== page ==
German North Sea coastal defence

The history of Germany's North Sea coastal defence is a military history oddity. The geography was a natural ally of the German navy as the Russian winter was to Russian armies.

This satellite imagery shows most of the German North Sea coast; the missing part on top is similar. We can easily see the chain of islands which leaves only the Eiderstädt peninsula on top truly exposed. Everywhere else "brown water" is an understatement. Muddy bottoms and very shallow waters are everywhere and restrict capital ship movements (see also this training nautical map). Ports and cities are thus well-protected from hostile surface actions.

typical look of the shore
The North Sea withdraws far during Ebb tides,
leaving a muddy landscape

It was relatively easy to secure the few navigable channels with coastal artillery, but 20th century wartime defences rested heavily on mines and motor torpedo boats. Minimally armed fishing boats (Kriegsfischkutter) served as picket boats (Vorpostenboot). Hostiles also had to fear false buoys, as they could lead ships into too shallow waters. The smaller navigable channels change over time, and years-old nautical maps are unreliable.

There's but one extant coastal fort; it guarded the entrance to the Elbe river estuary and thus to the primary German harbour city, Hamburg. Fort Kugelbake (satellite image). It was equipped with ten 283 mm guns before the First World War, half of these were moved to Flandres in 1914 already, and the fort only served as heavy anti-air battery with very little coastal defence value during the Second World War.

English North Sea coast cities endured some shelling during the First Word War; the German ones never did. The Royal navy had a plan for an amphibious invasion of Germany prior to the First World War already, (Baltic project), but it involved the risky navigation through the Danish waters and a landing on the German Baltic Sea shore - the North Sea shore was too troublesome.

The Sweden, Finland and Estonia - have a similar oddity in that the Baltic Sea is has little salt and thus often freezes over for months during wintertime. Norway has its unique fjord coastline, Sweden its archipelago in front of its capital. Croatia has a similar coastline as Germany, sans the influence of the tides. Much of the Dutch coastline resembles the German one.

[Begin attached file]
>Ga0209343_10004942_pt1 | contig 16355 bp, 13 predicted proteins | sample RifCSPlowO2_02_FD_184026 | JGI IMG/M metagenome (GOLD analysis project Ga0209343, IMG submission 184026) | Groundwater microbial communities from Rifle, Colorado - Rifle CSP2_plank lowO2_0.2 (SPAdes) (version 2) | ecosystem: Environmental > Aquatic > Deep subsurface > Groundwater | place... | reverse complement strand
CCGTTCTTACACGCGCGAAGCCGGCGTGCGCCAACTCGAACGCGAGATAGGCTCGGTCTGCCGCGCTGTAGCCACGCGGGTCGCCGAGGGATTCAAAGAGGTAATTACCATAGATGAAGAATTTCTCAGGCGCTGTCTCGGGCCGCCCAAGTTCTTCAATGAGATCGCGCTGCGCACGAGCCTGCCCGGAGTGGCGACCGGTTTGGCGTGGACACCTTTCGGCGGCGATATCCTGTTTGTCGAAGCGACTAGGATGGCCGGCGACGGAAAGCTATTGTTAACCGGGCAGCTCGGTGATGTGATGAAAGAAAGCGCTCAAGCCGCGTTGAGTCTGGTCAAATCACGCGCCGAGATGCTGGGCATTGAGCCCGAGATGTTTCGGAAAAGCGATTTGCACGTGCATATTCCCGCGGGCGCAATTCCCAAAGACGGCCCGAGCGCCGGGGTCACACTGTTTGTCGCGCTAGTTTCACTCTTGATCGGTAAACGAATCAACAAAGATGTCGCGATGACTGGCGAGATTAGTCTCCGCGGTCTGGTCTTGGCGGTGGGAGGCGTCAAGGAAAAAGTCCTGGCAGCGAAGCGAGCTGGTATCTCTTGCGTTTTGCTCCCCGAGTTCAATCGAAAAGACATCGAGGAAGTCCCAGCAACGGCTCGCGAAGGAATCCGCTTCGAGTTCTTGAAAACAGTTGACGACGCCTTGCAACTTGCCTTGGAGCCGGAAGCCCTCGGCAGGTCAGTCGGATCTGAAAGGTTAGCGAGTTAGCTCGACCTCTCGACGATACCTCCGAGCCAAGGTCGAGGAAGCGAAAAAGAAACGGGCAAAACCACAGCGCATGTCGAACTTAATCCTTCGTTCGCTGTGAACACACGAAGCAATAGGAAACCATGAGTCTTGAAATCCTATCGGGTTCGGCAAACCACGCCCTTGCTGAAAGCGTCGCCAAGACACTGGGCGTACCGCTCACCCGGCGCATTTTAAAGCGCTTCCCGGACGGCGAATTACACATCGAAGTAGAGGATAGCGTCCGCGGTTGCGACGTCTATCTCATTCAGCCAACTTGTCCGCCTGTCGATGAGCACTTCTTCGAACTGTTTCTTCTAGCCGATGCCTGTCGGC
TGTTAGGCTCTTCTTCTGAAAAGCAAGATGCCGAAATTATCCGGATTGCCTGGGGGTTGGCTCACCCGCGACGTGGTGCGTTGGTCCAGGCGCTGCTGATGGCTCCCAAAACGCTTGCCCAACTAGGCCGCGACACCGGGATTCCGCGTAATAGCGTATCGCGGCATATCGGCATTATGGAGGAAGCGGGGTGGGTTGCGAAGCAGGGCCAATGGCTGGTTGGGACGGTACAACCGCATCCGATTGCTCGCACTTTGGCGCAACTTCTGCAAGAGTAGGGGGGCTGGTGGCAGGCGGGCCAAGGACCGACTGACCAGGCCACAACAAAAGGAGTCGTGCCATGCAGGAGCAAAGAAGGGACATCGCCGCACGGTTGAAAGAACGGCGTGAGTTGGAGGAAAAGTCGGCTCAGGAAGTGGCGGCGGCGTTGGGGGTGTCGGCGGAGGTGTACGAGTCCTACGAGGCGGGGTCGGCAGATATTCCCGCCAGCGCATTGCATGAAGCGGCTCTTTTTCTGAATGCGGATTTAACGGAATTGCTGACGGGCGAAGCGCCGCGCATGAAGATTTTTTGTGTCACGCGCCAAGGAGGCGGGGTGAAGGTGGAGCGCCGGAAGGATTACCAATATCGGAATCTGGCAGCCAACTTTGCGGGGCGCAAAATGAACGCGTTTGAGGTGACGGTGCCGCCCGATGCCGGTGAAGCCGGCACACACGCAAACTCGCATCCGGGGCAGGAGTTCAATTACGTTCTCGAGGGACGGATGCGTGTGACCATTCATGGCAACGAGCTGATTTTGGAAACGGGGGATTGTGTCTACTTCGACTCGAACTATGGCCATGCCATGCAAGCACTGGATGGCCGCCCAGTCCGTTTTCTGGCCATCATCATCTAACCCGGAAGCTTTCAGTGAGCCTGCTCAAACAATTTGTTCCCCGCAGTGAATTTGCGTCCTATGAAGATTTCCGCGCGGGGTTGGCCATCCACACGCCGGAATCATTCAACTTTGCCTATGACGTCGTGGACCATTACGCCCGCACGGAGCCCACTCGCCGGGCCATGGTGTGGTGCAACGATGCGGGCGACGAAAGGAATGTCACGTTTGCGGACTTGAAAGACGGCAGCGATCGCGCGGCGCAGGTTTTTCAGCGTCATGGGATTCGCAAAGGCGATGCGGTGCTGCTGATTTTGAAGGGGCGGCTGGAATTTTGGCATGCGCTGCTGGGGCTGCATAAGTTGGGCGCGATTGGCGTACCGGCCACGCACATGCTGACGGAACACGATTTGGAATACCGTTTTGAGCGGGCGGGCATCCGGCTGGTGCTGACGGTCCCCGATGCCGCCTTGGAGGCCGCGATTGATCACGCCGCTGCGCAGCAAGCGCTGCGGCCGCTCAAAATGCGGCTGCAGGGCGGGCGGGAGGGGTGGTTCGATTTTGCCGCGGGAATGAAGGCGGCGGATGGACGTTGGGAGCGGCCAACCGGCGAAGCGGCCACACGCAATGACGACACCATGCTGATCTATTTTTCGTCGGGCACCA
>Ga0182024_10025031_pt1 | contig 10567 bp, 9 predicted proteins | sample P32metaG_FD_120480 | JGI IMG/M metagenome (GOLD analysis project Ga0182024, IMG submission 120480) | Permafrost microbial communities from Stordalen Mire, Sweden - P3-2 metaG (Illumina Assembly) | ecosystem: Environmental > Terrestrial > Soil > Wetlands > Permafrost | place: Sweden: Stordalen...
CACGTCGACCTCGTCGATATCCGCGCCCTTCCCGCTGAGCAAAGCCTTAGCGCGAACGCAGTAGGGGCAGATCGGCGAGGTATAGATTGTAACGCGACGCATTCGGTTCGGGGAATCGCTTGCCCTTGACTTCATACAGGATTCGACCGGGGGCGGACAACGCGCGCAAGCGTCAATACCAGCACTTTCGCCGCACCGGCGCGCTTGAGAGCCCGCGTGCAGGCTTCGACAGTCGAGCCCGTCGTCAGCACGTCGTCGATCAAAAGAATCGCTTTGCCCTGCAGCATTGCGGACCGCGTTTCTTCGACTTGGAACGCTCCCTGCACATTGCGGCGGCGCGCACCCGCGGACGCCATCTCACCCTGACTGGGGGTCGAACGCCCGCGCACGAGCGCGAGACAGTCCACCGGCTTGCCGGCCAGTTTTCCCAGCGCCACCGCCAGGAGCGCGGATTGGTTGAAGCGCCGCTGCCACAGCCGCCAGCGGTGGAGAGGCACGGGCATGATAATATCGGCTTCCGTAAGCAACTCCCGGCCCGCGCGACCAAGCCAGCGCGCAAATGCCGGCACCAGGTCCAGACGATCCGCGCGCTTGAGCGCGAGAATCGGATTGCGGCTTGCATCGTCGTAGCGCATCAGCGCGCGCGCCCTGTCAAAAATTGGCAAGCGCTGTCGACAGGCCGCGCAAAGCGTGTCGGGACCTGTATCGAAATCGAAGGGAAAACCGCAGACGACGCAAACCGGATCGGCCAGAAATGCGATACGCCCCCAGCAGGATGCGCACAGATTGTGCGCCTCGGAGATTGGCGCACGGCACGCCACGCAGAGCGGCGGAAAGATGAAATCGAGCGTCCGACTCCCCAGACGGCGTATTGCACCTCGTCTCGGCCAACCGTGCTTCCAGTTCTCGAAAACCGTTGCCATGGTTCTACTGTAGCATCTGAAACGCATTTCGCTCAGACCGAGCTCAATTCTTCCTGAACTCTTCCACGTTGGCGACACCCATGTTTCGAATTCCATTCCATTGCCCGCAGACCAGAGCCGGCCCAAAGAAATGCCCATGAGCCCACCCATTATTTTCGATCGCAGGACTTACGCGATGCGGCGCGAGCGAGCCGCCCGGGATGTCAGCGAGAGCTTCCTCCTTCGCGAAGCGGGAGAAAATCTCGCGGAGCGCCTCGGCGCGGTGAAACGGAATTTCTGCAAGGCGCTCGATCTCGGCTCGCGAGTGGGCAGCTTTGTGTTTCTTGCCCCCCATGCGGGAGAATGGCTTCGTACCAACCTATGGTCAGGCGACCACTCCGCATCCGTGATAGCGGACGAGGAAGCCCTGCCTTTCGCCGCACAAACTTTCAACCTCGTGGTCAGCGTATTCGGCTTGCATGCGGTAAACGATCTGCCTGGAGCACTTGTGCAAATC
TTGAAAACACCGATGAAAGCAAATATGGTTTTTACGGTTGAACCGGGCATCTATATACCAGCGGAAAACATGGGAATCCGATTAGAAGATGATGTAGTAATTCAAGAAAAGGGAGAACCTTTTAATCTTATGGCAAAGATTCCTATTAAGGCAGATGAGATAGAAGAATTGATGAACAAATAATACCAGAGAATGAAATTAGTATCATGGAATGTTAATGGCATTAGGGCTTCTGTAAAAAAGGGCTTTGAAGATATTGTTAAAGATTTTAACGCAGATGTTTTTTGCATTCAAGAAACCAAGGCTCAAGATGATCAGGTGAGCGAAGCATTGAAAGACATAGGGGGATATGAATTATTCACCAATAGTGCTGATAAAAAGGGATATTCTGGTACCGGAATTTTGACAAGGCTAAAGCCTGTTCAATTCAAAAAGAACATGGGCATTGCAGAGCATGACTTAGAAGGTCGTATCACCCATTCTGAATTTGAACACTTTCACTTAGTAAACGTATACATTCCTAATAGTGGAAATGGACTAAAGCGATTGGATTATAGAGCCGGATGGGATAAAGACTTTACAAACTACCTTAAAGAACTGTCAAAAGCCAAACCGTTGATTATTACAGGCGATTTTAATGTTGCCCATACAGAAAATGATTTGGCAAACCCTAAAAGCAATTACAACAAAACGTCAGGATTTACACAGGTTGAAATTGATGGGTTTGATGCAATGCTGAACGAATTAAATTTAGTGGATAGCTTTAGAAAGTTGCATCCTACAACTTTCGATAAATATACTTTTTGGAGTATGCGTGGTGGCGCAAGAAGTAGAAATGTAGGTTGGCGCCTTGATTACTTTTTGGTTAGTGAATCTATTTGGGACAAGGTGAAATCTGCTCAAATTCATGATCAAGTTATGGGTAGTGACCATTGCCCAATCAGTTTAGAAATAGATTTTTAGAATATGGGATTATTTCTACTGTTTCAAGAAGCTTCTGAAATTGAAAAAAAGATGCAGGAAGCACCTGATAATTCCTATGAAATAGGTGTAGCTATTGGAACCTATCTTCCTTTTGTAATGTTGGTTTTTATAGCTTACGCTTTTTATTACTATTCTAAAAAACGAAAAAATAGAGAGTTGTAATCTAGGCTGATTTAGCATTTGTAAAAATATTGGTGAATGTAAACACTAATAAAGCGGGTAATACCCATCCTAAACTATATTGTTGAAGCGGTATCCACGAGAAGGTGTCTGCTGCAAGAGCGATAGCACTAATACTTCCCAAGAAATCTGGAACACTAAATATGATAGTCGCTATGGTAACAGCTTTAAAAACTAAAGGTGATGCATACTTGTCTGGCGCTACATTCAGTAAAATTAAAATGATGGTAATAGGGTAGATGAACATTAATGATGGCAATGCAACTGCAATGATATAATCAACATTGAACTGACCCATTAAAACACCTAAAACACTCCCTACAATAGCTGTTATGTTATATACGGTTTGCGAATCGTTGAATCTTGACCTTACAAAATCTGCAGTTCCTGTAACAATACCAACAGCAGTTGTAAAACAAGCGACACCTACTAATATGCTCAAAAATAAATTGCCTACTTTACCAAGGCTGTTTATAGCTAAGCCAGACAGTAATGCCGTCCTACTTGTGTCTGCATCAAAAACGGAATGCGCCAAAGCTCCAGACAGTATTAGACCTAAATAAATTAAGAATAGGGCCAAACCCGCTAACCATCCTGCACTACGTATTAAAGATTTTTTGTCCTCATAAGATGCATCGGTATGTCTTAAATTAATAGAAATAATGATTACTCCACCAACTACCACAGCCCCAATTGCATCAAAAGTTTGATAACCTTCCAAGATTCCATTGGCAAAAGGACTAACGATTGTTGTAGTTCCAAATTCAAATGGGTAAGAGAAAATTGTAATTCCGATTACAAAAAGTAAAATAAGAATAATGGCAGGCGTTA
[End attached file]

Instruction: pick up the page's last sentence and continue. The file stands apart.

Of all these countries, only Norway suffered from a (quite daring) amphibious invasion (Estonia experienced an invasion of its islands only).

I always thought this geographic influence on naval military history was quite interesting, and now I finally shared it.


P.S: Coastal artillery had historically a rather low lethality because its high lethality was usually avoided (save for few exceptions). Duels between cruisers and coastal forts were typically indecisive in both World Wars. Most coastal artillery lacked the battery size for effective long-range fires. (As a rule of thumb it takes a six salvo for a good observation of the centre of impact fountains and thus for accurate observed and corrected fire at long ranges. This is why the move from four to six or more primary artillery guns with the All-big-gun battleship in the Dreadnought revolution was such a big deal.) Most large calibre coastal guns were often very slow-loading compared to shipboard guns because the means for ammunition transport were more primitive. Coastal mortars were almost useless with their low rate of fire.

1 comment:

  1. Erskine Childers wrote a novel about the military implications of this very piece of real estate in the early 20C ("The Riddle of the Sands"), in which his spy protagonist was interested in its offensive, rather than defensive, possibilities. The plot centred on a secret German plan to use the muddy channels to launch a surpise attack on Britain. A very interesting read, though I have no idea how well known this book is in the German-speaking world.